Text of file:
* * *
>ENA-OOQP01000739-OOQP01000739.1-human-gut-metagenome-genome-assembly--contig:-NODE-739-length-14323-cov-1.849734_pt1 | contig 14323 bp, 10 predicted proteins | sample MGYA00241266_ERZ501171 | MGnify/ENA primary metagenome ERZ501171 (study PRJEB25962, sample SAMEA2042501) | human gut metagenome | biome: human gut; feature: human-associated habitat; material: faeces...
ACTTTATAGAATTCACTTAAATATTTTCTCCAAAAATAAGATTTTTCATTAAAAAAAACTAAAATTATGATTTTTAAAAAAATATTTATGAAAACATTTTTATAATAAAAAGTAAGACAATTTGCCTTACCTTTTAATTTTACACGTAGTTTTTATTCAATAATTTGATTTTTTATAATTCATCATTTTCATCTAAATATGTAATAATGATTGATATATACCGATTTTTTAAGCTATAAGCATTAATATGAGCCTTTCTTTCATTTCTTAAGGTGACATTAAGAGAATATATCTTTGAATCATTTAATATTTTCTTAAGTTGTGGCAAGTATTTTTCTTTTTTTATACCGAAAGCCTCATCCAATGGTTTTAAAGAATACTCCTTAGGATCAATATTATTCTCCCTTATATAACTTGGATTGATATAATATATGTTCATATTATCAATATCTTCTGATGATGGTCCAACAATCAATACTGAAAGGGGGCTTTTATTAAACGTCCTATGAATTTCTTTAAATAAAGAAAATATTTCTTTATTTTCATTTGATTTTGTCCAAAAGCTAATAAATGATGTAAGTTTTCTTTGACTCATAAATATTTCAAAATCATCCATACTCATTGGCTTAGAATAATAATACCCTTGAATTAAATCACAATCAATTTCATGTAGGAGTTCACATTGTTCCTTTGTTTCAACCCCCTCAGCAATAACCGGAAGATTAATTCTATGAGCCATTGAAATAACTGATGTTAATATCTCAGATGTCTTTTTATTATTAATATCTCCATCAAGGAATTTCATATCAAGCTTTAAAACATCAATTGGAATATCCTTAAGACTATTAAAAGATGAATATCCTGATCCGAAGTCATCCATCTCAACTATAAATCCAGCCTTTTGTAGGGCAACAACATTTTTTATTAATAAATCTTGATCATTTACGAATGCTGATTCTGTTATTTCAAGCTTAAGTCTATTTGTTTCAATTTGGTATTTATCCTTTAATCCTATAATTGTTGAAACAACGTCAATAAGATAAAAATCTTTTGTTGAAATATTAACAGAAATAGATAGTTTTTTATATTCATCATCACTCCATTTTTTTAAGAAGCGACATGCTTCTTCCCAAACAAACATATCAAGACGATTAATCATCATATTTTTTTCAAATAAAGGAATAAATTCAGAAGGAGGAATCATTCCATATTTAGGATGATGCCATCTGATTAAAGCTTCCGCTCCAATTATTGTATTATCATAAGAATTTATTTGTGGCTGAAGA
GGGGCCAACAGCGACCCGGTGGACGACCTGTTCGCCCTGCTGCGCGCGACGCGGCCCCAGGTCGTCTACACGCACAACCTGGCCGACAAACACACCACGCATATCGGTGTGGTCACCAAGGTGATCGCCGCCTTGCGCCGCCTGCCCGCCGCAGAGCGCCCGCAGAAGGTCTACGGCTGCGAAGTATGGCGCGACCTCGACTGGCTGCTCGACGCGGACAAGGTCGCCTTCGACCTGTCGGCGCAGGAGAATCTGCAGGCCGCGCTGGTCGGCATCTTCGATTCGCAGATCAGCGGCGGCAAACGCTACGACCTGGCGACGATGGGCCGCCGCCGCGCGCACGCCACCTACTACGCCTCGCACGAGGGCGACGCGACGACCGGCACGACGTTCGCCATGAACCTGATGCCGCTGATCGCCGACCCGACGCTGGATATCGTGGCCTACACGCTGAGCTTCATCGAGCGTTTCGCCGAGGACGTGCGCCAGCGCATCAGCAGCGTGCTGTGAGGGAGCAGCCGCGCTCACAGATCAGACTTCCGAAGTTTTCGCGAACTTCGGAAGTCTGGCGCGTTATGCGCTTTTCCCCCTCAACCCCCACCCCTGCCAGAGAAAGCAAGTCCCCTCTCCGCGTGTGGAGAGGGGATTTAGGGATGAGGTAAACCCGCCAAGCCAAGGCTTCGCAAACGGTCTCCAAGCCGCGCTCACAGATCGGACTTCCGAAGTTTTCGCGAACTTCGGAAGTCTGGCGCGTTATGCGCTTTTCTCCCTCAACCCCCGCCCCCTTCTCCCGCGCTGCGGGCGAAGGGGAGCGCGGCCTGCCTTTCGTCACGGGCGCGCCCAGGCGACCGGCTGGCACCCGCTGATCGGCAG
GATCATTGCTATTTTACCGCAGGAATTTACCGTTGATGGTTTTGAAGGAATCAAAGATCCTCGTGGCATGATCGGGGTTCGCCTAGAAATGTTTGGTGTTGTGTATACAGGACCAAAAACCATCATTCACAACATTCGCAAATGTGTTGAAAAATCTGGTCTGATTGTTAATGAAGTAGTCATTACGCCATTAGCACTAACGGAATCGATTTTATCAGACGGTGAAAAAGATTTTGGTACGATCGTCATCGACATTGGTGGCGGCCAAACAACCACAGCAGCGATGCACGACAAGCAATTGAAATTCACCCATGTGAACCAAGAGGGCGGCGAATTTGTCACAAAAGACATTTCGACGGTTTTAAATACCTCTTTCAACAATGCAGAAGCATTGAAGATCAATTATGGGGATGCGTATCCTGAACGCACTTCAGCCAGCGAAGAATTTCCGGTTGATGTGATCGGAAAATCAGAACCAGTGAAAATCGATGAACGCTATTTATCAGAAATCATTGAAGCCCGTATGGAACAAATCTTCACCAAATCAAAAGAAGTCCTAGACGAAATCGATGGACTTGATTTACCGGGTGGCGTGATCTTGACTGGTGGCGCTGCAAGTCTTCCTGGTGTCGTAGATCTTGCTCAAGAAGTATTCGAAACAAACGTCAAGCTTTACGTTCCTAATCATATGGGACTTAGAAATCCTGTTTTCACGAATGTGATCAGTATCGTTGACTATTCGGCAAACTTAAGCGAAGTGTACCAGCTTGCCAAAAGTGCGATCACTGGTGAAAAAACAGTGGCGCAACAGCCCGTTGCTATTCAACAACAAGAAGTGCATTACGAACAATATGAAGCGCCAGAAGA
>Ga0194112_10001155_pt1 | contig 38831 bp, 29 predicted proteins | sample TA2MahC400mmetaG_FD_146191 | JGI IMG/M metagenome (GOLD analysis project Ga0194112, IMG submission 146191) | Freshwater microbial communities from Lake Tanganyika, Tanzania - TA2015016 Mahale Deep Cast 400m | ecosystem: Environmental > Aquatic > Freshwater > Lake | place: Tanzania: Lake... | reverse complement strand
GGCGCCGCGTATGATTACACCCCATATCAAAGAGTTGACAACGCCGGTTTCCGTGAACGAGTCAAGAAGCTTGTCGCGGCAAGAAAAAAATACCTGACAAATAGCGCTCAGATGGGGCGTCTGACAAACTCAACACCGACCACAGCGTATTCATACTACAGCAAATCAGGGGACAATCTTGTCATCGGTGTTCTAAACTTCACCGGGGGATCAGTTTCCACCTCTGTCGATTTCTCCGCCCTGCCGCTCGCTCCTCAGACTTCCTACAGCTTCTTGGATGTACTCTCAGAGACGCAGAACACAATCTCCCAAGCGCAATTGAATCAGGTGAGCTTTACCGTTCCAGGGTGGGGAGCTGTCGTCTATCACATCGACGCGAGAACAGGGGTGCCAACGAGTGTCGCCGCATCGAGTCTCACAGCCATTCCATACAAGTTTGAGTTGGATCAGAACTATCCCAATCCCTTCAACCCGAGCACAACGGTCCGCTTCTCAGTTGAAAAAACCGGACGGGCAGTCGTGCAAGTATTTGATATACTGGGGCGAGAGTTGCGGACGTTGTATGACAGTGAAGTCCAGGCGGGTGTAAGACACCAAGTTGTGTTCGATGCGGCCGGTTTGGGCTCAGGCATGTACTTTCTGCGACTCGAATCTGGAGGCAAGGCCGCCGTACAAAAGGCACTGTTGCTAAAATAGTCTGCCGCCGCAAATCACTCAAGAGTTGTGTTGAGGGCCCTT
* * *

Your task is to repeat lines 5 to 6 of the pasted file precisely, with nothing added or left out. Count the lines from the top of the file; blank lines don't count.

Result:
>Ga0194112_10001155_pt1 | contig 38831 bp, 29 predicted proteins | sample TA2MahC400mmetaG_FD_146191 | JGI IMG/M metagenome (GOLD analysis project Ga0194112, IMG submission 146191) | Freshwater microbial communities from Lake Tanganyika, Tanzania - TA2015016 Mahale Deep Cast 400m | ecosystem: Environmental > Aquatic > Freshwater > Lake | place: Tanzania: Lake... | reverse complement strand
GGCGCCGCGTATGATTACACCCCATATCAAAGAGTTGACAACGCCGGTTTCCGTGAACGAGTCAAGAAGCTTGTCGCGGCAAGAAAAAAATACCTGACAAATAGCGCTCAGATGGGGCGTCTGACAAACTCAACACCGACCACAGCGTATTCATACTACAGCAAATCAGGGGACAATCTTGTCATCGGTGTTCTAAACTTCACCGGGGGATCAGTTTCCACCTCTGTCGATTTCTCCGCCCTGCCGCTCGCTCCTCAGACTTCCTACAGCTTCTTGGATGTACTCTCAGAGACGCAGAACACAATCTCCCAAGCGCAATTGAATCAGGTGAGCTTTACCGTTCCAGGGTGGGGAGCTGTCGTCTATCACATCGACGCGAGAACAGGGGTGCCAACGAGTGTCGCCGCATCGAGTCTCACAGCCATTCCATACAAGTTTGAGTTGGATCAGAACTATCCCAATCCCTTCAACCCGAGCACAACGGTCCGCTTCTCAGTTGAAAAAACCGGACGGGCAGTCGTGCAAGTATTTGATATACTGGGGCGAGAGTTGCGGACGTTGTATGACAGTGAAGTCCAGGCGGGTGTAAGACACCAAGTTGTGTTCGATGCGGCCGGTTTGGGCTCAGGCATGTACTTTCTGCGACTCGAATCTGGAGGCAAGGCCGCCGTACAAAAGGCACTGTTGCTAAAATAGTCTGCCGCCGCAAATCACTCAAGAGTTGTGTTGAGGGCCCTT